GDP – Poor Nations Per Capita Income

Using data from the World Bank, I was working on a GDP per capita, Poor Nations Quiz for this post (follow-up to Rich Nations Quiz as well as my post on the book Plastic: A Toxic Love Story).

It turns out 32 countries on our planet have a GDP per income capita of less than $1,000 per year.  This was surprising, at least to me — and way too depressing.  So…no quiz for this post, just information.

The country with the lowest per capita income is Burundi at $189 per year, population 8,518,862.  Other countries in this below $1,000 range — that you may have heard of:

  • Kenya – $769 per year, population 40,862,900
  • Bangladesh – $609 per year, population 164,425,491
  • Nepal – $526, population 29,852,682
  • Uganda – $503 per year, population 33,796,461
  • Mozambique – $410 per year, population 23,405,670
  • Ethiopia – $350 per year, population 84,975,606

Below is a world map showing population percentage living on less than $2 per day (annual income less than $730 per year).

Data is from United Nations estimates.  The Philippines falls in the red group — with 41% to 60% of the population living on less than $2 per day.

More poverty maps can be viewed on this link to Wikipedia’s List of countries by percentage of population living in poverty.

There are 21 countries with annual per capita under $2,000, including:

  • India – $1,477, population 1,170,438,000
  • Sudan – $1,425, population 43,551,941
  • Nigeria $1,224, population 158,258,197
  • Vietnam $1,172, population 88,361,983

And 16 countries with per capita incomes under $3,000 (the Philippines falls in this range, listed as $2,132, population 93,616,853).  Others in this range include:

  • Egypt – $2,591,  population 84,474,427
  • Iraq – $2,544, population 32,297,391
  • Sri Lanka – $2,423, population 20,451,826
  • Morocco – $2,771, population 32,381,283

A reminder, the World Bank’s tag line is Working for a World Free of Poverty.

  • The World Bank’s defines per capita as the “gross domestic product divided by mid year population. GDP is the sum of gross value added by all resident producers in the economy plus any product taxes and minus any subsidies not included in the value of the products. It is calculated without making deductions for depreciation of fabricated assets or for depletion and degradation of natural resources.

With all our modern technology, when we have so much information, and are connected in so many ways, is there still so much poverty in the world?  There must be a group of very smart people out there working on the answers…

What are your thoughts on why (updated as of May, 2014) we still cannot find the answer to address poverty worldwide?

Poverty-related Lola Jane post:

There is some good news!  See the blog post (here) on the UN’s Millennium Development Goals (MDG) for 2015. Excerpt:  Back in the year 2000, 189 nations promised to free people from extreme poverty and other deprivations.  This pledge  is the basis for the United Nations’ Millennium Development Goals (MDG) — a blueprint agreed to by the world’s countries and all the world’s leading development institutions — with a target for the year 2015.

A GDP, Rich Nations Per Capita Income Quiz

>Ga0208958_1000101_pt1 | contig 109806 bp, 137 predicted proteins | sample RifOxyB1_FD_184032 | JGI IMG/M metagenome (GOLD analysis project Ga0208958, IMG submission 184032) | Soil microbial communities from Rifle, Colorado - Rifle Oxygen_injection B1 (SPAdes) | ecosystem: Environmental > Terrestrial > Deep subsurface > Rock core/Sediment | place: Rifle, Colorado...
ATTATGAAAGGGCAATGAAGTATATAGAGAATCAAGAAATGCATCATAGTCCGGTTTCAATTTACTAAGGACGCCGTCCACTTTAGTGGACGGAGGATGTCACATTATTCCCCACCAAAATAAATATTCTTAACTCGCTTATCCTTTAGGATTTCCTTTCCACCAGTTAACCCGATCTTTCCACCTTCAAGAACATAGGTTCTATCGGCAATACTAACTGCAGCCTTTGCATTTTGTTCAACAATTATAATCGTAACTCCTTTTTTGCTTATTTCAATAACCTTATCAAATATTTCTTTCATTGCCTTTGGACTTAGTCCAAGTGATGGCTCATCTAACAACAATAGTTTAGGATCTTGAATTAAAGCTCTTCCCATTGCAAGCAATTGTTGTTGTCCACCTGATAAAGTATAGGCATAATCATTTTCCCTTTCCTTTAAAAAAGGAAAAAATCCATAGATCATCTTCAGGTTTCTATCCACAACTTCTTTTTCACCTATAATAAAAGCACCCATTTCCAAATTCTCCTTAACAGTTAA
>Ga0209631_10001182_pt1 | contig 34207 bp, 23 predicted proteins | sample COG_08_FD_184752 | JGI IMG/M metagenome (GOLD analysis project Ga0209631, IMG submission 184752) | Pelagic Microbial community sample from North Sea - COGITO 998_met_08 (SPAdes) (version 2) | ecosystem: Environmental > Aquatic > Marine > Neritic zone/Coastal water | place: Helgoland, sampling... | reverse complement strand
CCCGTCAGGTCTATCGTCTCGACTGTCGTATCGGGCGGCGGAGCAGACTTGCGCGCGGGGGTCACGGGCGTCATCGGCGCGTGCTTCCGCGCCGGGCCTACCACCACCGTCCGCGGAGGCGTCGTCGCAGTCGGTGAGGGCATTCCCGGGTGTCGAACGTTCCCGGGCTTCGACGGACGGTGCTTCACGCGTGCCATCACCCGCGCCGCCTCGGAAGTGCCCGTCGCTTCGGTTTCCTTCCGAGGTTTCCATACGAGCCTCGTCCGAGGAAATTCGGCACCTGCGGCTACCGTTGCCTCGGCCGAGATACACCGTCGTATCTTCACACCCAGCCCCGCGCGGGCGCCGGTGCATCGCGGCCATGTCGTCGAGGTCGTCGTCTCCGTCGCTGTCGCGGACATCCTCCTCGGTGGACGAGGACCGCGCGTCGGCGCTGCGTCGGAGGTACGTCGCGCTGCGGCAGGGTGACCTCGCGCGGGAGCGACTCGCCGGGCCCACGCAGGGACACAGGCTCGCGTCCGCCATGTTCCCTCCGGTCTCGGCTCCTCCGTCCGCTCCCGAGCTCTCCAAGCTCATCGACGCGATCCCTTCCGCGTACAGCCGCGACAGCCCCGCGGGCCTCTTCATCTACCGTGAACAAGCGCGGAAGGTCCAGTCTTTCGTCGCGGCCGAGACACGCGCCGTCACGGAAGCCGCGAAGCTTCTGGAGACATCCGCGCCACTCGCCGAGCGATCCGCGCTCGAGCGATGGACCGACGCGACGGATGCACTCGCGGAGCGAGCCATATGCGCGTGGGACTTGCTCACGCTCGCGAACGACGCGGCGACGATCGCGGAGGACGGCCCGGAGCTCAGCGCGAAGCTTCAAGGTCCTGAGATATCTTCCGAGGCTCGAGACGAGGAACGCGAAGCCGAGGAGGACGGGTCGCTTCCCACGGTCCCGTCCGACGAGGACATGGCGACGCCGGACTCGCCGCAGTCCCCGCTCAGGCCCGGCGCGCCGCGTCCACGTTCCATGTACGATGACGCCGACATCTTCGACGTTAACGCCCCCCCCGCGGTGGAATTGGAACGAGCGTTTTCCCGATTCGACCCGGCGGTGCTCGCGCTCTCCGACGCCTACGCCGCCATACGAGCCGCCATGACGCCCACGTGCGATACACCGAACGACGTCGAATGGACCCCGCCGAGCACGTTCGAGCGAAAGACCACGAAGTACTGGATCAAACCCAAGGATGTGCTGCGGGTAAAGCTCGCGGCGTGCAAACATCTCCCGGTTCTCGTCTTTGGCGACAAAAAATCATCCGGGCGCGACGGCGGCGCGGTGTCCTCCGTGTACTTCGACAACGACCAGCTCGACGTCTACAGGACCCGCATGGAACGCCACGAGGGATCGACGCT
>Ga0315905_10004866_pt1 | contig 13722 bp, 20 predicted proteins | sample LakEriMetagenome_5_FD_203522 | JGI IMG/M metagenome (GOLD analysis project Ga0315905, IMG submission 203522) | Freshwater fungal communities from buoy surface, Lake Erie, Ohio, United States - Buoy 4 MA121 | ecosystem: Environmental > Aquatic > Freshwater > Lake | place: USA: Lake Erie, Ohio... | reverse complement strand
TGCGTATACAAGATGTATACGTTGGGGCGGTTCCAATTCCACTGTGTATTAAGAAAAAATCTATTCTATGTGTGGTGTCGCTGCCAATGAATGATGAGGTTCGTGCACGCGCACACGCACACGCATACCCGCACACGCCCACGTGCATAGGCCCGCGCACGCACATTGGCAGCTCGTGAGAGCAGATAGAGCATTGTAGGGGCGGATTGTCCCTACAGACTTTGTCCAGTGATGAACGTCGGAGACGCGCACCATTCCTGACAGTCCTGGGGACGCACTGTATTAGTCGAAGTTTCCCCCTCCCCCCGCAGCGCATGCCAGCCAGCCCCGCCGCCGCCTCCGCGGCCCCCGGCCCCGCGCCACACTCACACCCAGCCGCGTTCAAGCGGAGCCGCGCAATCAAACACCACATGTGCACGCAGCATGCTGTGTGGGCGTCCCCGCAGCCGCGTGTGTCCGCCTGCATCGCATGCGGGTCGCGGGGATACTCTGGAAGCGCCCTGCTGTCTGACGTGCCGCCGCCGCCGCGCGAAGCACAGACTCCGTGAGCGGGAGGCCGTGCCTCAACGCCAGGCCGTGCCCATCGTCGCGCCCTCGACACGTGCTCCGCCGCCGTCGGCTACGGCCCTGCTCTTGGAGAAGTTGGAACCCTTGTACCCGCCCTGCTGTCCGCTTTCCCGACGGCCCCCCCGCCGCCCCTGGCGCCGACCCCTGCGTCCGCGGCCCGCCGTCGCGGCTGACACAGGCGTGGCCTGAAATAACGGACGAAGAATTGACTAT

There is a lot of interesting information on the World Bank’s Countries and Economies section — which I visited for my blog post on Plastic, A Toxic Love Story.  The most glaring being the income disparity between countries.

Here is a little quiz for you….with the answers at the bottom of this post.  Data is in US Dollars and from 2010 unless noted otherwise.

  1. Can you guess the 3 countries that have the highest incomes (over $100,000 per capita) in the world?
  2. Name the top 5 by per capita income countries in Europe.  And oh…not counting the answers to question #1 –which makes this a clue to the answer to #1…highest income countries are all in Europe.
  3. The top 5 by per capita income countries in Asia?
  4. The top 5 by per capita income countries in the Middle East?
  5. The Caribbean country with a per capita income of over $88,000?

 Answers

  1. Monaco ($186,175 for 2009, population 32,904), Liechtenstein ($134,392 for 2009, population 36,190), Luxembourg ($108,747, population 506,640)
  2. Norway ($84,880, population 4,882,930), Switzerland ($67,236, population 7,790,010), Denmark ($55,778, population 5,565,020), Sweden ($48,754, population 9,394,130), Netherlands ($47,130, population 16,622,560)
  3. Singapore ($43,324, population 5,140,300) Japan ($43,161, population UN Data 127,450,459), Australia ($42,279 for 2009, population 22,327,200), Hong Kong SAR, China ($31,877, population 7,041,270), New Zealand ($29,352 for 2009, population 4,370,700)
  4. Qatar ($69,754 for 2009, population 1,508,322), Kuwait ($54,260 for 2008, population 2,863,00), United Arab Emirates ($50,070 for 2009, population 4,707,307), Israel ($28,683, population 7,577,000), Bahrain ($26,021 for 2009, population 807,131).
  5. Bermuda ($88,747 for 2009, population 64,600)

Note:  The World Bank Website defines per capita as the “gross domestic product divided by mid year population. GDP is the sum of gross value added by all resident producers in the economy plus any product taxes and minus any subsidies not included in the value of the products. It is calculated without making deductions for depreciation of fabricated assets or for depletion and degradation of natural resources.

The World Bank tag line is: Working for a World Free of Poverty.

Next time, GDP, Per Capita Income Quiz, at the other end of the spectrum.

Did any of the quiz answers surprise you?  Let me know.

Lola Jane